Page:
I love being out in the hills. The scenery, the quiet, the wildlife…it’s one of the most effective methods of relaxation I know. Amongst the heather you’ll be hard-pressed to find concrete, car engines or any other distraction of modern society. So on a sunny Sunday in February, I headed for the smallest of Dumfries & Galloway’s Corbetts: Shalloch on Minnoch. At a mere (hah!) 2,543ft it is only barely a Corbett, making the grade by just 43ft, and I was really looking forward to a pleasant walk in the hills on a great day for walking and I was not disappointed!

With my faithful 4-legged companion in-tow, we hopped in the car and headed for the hills. Approaching from the south, we headed through the village of Newton Stewart and proceeded north on the A714. My plan was to park just before Stinchar Bridge and take on Shalloch from the north-west side. It is possible to bag this hill from a variety of routes, including a 15 mile trek from further south but remember, this was supposed to be a relaxing walk in the hills, so my route was a far more luxurious 6 miles.

 

Looking Towards Shalloch On Minnoch From the Car Park

The road itself was twisty, pot-holed and full of blind corners. The large layby at the side of the road was a welcome relief. It is just before the treeline at Stinchar Bridge and has plenty of space for a few cars. The weather by this point was becoming very promising: bright blue skies and barely a cloud in sight!

The walk really is simple…head for the summit. There is a faint track through the heather but you have to find it first. This means crossing the road and entering the heather…and almost immediately having to get across the small burn that is flowing through the heather. Sounds simple right? Well the burn was lined with snow and many of the rocks were lined with ice. “Great!” I thought to myself, “the summit is probably white and that’ll make for some great pictures.”. This, however, still hadn’t solved the problem of the burn.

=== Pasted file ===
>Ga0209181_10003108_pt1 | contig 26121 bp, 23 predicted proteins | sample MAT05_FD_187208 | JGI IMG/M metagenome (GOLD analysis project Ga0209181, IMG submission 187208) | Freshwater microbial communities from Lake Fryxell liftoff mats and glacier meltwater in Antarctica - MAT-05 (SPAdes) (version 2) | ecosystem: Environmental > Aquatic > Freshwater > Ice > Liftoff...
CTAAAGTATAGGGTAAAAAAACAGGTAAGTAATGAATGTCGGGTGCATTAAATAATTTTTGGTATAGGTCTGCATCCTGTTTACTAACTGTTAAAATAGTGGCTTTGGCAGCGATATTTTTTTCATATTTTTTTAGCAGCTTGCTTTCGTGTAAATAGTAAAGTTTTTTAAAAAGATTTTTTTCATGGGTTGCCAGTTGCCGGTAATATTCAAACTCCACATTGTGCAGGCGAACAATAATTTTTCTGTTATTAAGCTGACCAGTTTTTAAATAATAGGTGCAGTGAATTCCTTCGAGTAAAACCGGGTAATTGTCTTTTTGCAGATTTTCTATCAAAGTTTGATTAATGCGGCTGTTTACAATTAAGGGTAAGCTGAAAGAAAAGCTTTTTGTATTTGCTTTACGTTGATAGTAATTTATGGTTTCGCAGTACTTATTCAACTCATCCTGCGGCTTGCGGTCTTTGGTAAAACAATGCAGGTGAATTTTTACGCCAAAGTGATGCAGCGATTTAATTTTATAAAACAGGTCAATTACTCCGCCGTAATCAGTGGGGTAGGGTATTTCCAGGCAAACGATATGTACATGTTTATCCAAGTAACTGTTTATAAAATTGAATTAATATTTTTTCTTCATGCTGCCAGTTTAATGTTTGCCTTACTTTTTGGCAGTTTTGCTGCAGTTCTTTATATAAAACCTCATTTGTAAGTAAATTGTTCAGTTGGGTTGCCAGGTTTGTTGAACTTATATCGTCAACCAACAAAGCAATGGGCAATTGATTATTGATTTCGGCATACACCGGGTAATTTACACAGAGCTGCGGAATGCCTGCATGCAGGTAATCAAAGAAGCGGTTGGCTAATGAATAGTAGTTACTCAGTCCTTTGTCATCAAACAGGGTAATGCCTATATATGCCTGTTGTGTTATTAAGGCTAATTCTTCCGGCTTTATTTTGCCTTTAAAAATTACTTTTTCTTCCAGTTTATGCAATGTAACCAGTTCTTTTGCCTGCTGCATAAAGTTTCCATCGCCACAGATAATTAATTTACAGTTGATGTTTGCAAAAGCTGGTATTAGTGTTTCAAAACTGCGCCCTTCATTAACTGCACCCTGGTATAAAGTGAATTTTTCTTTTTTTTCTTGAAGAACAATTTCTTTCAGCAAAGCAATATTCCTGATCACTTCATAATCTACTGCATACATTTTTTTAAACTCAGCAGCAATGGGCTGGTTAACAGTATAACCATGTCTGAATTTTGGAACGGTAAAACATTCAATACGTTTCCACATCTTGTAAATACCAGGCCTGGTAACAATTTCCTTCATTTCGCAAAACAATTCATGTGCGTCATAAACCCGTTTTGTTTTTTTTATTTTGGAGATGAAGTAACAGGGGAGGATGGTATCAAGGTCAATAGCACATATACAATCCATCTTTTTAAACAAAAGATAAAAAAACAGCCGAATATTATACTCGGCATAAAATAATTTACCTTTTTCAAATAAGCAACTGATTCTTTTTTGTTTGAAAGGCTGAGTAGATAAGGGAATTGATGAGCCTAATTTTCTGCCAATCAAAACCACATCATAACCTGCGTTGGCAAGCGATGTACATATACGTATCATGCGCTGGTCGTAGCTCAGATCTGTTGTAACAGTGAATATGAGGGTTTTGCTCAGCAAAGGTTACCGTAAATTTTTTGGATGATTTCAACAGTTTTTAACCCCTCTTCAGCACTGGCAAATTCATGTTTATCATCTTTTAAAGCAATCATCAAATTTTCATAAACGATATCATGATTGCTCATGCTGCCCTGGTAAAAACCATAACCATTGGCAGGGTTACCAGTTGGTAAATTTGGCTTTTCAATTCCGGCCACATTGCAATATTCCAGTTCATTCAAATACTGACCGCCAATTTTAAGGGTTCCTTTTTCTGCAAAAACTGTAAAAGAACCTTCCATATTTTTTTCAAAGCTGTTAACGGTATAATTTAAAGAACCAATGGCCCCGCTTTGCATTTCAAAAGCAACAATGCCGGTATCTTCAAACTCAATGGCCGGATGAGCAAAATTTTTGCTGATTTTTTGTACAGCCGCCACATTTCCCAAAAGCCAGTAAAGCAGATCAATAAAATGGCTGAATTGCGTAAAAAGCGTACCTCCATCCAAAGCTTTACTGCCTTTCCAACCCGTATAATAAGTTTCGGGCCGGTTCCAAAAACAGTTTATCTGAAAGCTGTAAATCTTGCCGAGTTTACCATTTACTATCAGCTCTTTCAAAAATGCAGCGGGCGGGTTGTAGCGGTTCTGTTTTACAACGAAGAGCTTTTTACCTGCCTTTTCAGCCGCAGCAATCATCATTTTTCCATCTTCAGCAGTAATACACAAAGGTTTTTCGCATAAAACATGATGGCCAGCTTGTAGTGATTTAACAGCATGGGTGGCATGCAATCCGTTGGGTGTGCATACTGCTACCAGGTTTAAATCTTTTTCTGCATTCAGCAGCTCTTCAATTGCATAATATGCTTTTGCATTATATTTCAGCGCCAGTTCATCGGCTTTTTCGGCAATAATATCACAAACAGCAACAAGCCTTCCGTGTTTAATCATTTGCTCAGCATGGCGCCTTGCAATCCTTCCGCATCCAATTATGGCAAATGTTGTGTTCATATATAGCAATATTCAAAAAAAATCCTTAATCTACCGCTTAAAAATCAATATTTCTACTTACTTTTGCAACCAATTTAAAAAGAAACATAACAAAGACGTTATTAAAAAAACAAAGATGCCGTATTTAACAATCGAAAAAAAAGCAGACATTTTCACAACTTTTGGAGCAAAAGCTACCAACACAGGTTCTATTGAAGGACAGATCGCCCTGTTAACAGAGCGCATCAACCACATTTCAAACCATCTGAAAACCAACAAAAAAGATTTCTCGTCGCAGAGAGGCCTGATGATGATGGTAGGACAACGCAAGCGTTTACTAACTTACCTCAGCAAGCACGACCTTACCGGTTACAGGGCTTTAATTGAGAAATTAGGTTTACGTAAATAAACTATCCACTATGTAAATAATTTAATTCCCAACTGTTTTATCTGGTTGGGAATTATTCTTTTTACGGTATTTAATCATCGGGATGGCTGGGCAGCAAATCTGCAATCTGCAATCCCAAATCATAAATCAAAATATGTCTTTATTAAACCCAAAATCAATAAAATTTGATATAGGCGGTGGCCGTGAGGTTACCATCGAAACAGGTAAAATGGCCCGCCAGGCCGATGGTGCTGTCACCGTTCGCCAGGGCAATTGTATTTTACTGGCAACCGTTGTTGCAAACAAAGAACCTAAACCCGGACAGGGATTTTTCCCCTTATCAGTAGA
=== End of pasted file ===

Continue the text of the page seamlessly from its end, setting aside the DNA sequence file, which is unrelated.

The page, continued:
And I am an expert on jumping burns.

I have fell into quite a few.

My crowning moment being a dip I took in the spectacular surroundings of Glen Coe, when my father & dog had successfully jumped a small burn and I had managed to jump IN rather than over.

Thankfully, this time water-wings would not be needed and after a bit of walking up and down to find a good jumping spot, I made it over. Much to the delight of Messi who had jumped the burn long before and, presumably sick of waiting, looked delighted that we would be on the summit some time that day.

That face: Thrilled

Once over the burn, the walk was a boggy stroll through the heather as the search for some type of track commenced. Thankfully it didn’t take too long to find a small track snaking through it and we were soon well on our way. Now, I know you may expect a greater level of detail than this and don’t worry, your pal Bry has you covered. Head for the tree.

No seriously. The tree.

See? The Tree.

The walk really is just a gentle-ish climb up to various sub-summits (Eldrick Hill to Shalloch to Caerloch Dhu) until you eventually reach the summit of Shalloch on Minnoch. Easy heather and very few rocks. So if you decide to climb this hill from the direction I have just remember one thing.

Head for the Tree

Now, I have been up many Munro’s and Corbett’s and I have yet to climb a single one I didn’t enjoy to some extent. This hill would be perfect as a beginner Corbett. However, if you are an experienced walker I really wouldn’t let it’s ‘small’ height put you off. I was soon to discover that on a good day, the views from Shalloch on Minnoch were wonderful.

Gaining Altitude and Looking North to Ayrshire

A Wee Picture Before Heading Higher

It wasn’t long after this that we hit the snowline and as we ascended further it only got deeper! This little, easy Corbett was becoming a very fun day out and I took probably my favourite picture of the day on the ascent.

Sunlight on the Slopes

The snow had frozen over and some crampons might have been helpful but the going really wasn’t that difficult and we were making good progress.

 

 

The Summit Cairn Appears (Not The True Summit)

The summit has two cairns so be sure to head away from this trig cairn eastwards where you will find a small cairn which marks the true summit. It’s easy to miss.

The True Summit

The Views Were Gorgeous

From the summit, you can see Ailsa Craig out at sea, you can see over to Merrick and northwards to Ayrshire. In all directions the views were stunning and a huge reward for such a short walk and relatively gentle climb. The feeling of being on that summit, with those views and the sun on my face, was exactly why I love being out in the hills.

It may not be the most dramatic of ascents but the summit of this little Corbett still made me feel alive.